June Employment Report Beats Expectations

Steady growth in employment

The BLS Employment Situation report for total nonfarm employment in June indicates a 195,000 increase in employment and upward revisions to April (from 149,000 to 199,000) and May (from 175,000 to 195,000). Expectations were in the 160,000 range.


Private employment increased 202,000 while government employment fell 7,000. Most of the increase in employment came from the private service producing sector, rising 194,000. The largest increase there was in leisure and hospitality, increasing by 75,000. The following two charts show how employment has behaved over the month and year, respectively. The first graph depicts the employment change over the month by sector. As mentioned above, leisure and hospitality had the largest increase, 75k. The width of each bar represents the fraction of employment in that sector as of June, 2013. For example, the largest sector in terms of employment is Trade, Transportation and Utilities, representing 19% of total nonfarm employment; Leisure and Hospitality is 10.5% of employment. The year-over-year graph below shows, in percentage terms, the growth from June, 2012 to June, 2013. Over the past year Manufacturing posted the largest percentage gain, 9.3%; and Construction was the only sector with a yearly decline.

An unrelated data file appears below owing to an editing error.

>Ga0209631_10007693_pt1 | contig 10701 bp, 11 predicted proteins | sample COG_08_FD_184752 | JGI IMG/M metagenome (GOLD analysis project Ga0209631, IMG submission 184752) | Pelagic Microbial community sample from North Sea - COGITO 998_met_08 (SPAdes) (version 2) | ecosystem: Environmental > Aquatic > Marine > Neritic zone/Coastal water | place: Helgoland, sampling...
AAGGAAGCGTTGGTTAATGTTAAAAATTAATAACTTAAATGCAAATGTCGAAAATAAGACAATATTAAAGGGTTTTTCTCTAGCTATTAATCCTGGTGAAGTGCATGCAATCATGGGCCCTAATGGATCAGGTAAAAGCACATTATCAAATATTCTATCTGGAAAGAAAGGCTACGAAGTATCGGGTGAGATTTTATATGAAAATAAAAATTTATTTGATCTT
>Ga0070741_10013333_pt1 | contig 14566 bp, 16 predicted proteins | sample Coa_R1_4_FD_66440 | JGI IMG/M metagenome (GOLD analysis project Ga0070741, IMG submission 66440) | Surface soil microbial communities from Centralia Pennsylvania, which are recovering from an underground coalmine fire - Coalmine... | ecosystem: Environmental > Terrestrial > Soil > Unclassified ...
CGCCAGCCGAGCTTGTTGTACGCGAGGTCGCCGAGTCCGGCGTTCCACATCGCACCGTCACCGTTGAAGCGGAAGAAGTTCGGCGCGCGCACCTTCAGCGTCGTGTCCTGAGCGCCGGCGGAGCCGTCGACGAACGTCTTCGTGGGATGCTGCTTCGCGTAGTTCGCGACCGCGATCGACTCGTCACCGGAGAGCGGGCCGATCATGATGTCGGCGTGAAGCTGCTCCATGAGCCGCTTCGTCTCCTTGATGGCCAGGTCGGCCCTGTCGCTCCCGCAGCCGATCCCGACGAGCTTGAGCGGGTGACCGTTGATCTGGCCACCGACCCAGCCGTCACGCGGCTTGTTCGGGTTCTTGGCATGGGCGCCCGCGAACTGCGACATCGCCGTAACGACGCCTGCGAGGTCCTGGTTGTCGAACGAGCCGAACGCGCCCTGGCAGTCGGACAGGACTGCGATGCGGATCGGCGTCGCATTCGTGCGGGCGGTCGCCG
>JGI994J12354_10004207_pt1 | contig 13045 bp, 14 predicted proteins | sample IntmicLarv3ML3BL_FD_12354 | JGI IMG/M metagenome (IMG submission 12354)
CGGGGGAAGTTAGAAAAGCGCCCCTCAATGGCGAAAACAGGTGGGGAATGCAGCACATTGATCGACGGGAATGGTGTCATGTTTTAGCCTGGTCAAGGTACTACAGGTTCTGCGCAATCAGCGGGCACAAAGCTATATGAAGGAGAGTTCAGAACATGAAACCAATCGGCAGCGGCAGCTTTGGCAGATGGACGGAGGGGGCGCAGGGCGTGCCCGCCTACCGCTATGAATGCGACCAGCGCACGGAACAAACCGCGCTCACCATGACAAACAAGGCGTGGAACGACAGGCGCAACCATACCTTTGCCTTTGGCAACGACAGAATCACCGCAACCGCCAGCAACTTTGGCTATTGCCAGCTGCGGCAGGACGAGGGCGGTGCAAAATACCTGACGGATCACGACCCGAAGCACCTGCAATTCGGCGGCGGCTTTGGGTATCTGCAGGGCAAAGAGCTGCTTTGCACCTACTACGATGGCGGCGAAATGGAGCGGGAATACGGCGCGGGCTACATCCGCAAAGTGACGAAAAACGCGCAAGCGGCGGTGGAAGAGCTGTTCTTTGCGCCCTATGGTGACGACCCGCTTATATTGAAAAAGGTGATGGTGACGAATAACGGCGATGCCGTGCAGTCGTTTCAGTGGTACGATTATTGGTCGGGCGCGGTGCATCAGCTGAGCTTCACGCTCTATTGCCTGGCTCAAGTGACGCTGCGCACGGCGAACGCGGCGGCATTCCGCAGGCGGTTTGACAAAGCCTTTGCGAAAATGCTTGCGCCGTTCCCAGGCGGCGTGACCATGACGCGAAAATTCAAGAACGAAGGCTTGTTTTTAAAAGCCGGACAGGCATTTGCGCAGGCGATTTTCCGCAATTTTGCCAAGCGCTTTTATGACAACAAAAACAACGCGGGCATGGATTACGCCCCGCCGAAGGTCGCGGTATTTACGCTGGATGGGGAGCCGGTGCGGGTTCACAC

Overall, the level of employment in the private sector still lies below that seen in the previous peak, December, 2007. The employment-to-population ratio remains very low…the last time it was this low was back in the early 1980’s. Clearly, the labor market is still suffering.



The number of unemployed persons (11.8 million) as well as the unemployment rate (7.6%) were little changed from the previous month.


The labor force participation rate of 63.5% was up slightly from the month before, but it still remains far below the level in 2007.


According to the Atlanta Fed’s job calculator, if the labor force participation remains at 63.5% and employment growth is similar to the last 3 months, say 197,000, then the unemployment should fall to 6.5% toward the end of 2014. Note that there have been indications, as mentioned in an earlier post, that the threshold for changes in monetary policy is 6.5%. This seems to jibe with other reports saying that the Fed Funds rate will remain at its current level until the end of 2014. Of course there are a lot of “ifs” there. For example, if the labor force participation rate rises to 65%, somewhere between where we are today and where it was in 2007, then the economy would need to see an increase of 380,000 jobs per month to get to 6.5% unemployment in 18 months.

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